In July, 2017, we criticized an open records decision issued by the Kentucky Attorney General declaring that a public agency could place restrictions on an open records recipient’s use of nonexempt public records without subverting the intent of the Open Records Law.
We suggested that an attorney general’s decision endorsing agency’s censorship of a recipient’s publication of records obtained under that law represented a direct assault on the public’s right to know. We cited four prior attorney general holdings — three of them legally binding open records decisions — that directly contradicted the attorney general’s 2017 decision.
Following her unsuccessful appeal to the attorney general, the open records recipient, a Cabinet for Health and Family Services employee who had been instructed by the Cabinet that she could not discuss the records released to her with anyone, challenged that attorney general’s decision in the Oldham Circuit Court. In late July, we reported on the hearing in that case.
We were outraged by the dismissive attitude of the Cabinet’s attorney toward the hearing. He characterized the issue before the court as “much ado about nothing.” When he and I met outside the courtroom prior to the hearing, he expressed surprised at my presence declaring that the issue was “stupid.”
Oldham Circuit Judge Karen A. Conrad did not agree.
On October 24, she issued an opinion declaring that the Cabinet for Health and Family Services violated the Open Records Law when it disclosed public records to the recipient with instructions not to share the records with anyone else.
Judge Conrad was apparently no more impressed by the Cabinet attorney’s “remarkable display of obfuscation” at the hearing than were we. In her opinion, she focused on the referenced legal authorities issued by the attorney general — the most recent in 2014 — which counsel for the Cabinet and the attorney general chose to ignore.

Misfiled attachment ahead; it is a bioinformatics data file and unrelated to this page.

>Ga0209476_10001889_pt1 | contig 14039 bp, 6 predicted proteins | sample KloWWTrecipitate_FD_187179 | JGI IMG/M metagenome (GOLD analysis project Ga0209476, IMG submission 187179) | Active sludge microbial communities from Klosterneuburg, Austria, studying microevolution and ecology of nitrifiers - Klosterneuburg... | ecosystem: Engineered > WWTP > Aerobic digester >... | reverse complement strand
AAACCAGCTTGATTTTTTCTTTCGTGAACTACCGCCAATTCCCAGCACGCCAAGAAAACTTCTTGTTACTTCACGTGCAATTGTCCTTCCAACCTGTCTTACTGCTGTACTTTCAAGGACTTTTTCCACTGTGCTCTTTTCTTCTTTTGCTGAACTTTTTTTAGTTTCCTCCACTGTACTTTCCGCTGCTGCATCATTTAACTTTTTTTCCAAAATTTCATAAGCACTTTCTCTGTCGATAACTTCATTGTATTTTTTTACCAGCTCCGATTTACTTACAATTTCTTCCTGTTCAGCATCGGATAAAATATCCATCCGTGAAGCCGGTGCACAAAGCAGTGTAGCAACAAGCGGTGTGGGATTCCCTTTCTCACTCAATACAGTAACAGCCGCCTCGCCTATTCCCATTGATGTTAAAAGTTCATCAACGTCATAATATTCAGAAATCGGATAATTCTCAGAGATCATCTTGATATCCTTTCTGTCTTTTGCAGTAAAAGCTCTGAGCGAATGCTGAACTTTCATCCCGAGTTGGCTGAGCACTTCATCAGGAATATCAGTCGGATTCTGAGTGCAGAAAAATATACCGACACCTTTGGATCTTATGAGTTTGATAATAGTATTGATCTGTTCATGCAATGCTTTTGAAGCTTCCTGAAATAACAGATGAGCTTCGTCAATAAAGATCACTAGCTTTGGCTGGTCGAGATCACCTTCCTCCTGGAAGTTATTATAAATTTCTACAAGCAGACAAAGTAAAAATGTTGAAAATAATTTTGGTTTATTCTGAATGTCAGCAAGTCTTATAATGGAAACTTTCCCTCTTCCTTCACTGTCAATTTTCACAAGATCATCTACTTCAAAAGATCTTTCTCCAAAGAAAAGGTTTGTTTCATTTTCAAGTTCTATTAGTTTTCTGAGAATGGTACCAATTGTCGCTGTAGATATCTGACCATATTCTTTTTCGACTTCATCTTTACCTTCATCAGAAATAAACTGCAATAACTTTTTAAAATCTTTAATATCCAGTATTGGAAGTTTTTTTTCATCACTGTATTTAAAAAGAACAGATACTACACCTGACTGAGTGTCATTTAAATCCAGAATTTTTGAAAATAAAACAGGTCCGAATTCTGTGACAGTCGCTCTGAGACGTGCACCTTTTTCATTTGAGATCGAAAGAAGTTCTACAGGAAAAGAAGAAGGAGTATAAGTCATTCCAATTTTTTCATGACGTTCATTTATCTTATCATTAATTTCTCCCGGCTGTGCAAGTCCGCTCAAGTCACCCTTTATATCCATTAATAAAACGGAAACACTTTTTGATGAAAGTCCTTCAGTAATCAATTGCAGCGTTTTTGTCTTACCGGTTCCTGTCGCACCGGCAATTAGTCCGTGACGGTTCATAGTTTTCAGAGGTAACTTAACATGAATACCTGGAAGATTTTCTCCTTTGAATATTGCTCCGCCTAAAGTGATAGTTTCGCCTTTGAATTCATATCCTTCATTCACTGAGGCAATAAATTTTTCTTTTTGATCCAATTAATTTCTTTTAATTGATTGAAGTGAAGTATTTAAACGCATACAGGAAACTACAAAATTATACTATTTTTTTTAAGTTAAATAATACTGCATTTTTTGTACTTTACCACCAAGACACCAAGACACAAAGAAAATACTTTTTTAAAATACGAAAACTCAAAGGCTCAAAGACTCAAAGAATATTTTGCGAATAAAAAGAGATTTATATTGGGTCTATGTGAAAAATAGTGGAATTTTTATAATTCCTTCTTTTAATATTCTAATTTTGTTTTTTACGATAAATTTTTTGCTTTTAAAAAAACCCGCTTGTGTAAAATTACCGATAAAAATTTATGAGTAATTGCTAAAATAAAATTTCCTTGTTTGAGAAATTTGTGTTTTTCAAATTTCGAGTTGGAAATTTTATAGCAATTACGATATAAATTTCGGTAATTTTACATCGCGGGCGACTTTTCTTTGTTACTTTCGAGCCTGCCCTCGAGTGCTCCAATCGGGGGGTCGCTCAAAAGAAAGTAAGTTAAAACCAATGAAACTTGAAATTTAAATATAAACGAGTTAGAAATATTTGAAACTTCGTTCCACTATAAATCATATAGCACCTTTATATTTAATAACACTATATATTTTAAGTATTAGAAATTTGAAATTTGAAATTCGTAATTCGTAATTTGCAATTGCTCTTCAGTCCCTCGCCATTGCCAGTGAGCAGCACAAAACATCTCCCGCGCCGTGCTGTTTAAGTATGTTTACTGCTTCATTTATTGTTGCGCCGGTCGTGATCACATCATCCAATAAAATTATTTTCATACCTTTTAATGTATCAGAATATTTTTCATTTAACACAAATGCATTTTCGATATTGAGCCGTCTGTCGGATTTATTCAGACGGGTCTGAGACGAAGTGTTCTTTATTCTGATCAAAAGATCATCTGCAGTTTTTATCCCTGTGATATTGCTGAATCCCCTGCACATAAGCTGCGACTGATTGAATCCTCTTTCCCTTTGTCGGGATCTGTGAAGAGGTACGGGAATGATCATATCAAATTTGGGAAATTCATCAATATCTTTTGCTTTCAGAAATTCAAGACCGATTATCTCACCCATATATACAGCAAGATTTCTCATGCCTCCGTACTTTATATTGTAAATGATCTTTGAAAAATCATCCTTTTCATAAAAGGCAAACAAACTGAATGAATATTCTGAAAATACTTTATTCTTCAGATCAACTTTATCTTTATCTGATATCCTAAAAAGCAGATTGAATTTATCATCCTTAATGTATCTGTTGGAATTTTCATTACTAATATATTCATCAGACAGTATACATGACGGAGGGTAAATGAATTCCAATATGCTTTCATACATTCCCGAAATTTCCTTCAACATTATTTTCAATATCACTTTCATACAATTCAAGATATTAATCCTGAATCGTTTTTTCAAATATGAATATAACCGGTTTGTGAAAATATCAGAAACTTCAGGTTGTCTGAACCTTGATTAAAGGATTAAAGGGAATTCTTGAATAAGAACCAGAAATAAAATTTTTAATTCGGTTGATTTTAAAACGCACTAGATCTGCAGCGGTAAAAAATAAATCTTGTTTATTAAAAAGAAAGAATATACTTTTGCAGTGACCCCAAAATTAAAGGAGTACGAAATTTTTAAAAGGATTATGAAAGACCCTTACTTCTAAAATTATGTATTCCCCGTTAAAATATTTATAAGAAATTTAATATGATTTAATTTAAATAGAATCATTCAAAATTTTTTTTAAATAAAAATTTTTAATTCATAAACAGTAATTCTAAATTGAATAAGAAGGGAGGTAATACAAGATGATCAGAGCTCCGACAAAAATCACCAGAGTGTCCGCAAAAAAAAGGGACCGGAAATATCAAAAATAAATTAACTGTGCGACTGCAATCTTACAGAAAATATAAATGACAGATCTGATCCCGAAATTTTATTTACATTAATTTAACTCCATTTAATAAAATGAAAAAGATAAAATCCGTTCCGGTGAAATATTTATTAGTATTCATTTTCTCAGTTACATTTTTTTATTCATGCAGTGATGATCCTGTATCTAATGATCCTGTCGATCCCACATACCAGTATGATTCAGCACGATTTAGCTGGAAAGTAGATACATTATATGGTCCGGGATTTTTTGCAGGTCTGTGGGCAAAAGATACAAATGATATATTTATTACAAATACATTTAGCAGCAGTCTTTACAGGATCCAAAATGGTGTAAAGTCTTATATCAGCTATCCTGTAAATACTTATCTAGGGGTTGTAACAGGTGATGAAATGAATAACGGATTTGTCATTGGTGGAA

Noting that the “the common theme among them is that it is impermissible for an agency to direct how a person may use documents procured from an open records request,” Judge Conrad concluded that although the Cabinet “supplied the requested documents pursuant to an open records request,” it “violate[d] the Open Records Act in advising the [recipient of the records] that she could not discuss the contents with anyone but her supervisors.”
In so doing, she repudiated the Cabinet’s actions and the attorney general’s 2017 open records decision approving those actions.
Cases like this one do not make headlines. The Cabinet employee who brought it is not a famous, or infamous, public official. The stakes are high, ostensibly at least, only to her.
But her courage and sacrifice in bringing this action cannot be discounted. And the principle that she and her attorney successfully vindicated is fundamental to the Open Records Law.
“What is at stake” we asked in our analysis of the circuit court hearing in July? “Nothing less than the right of an open records requester to freely use the records to which she is afforded access. What good is a public record if it cannot be made public?”
Cynics may disagree, but these small battles in the war on agency abuse of the Open Records Law do as much, if not more, to steadily advance and invigorate the cause of transparency and accountability than some of the widely reported cases whose holdings may have limited application.
The individuals who bring these cases in circuit courtrooms across the state are true champions of open government. Their efforts represent considerably more than “much ado about nothing.” And their achievements are anything but “stupid.”
Through their efforts and achievements, these individuals may one day succeed in convincing agencies like the Cabinet for Health and Family Services to abandon a “culture of secrecy” that – in 2016 — resulted in the imposition of hundreds of thousands of dollars in penalties, costs and attorneys’ fees. Perhaps the agencies will reconcile themselves to, and even embrace, the value of open government if that day comes.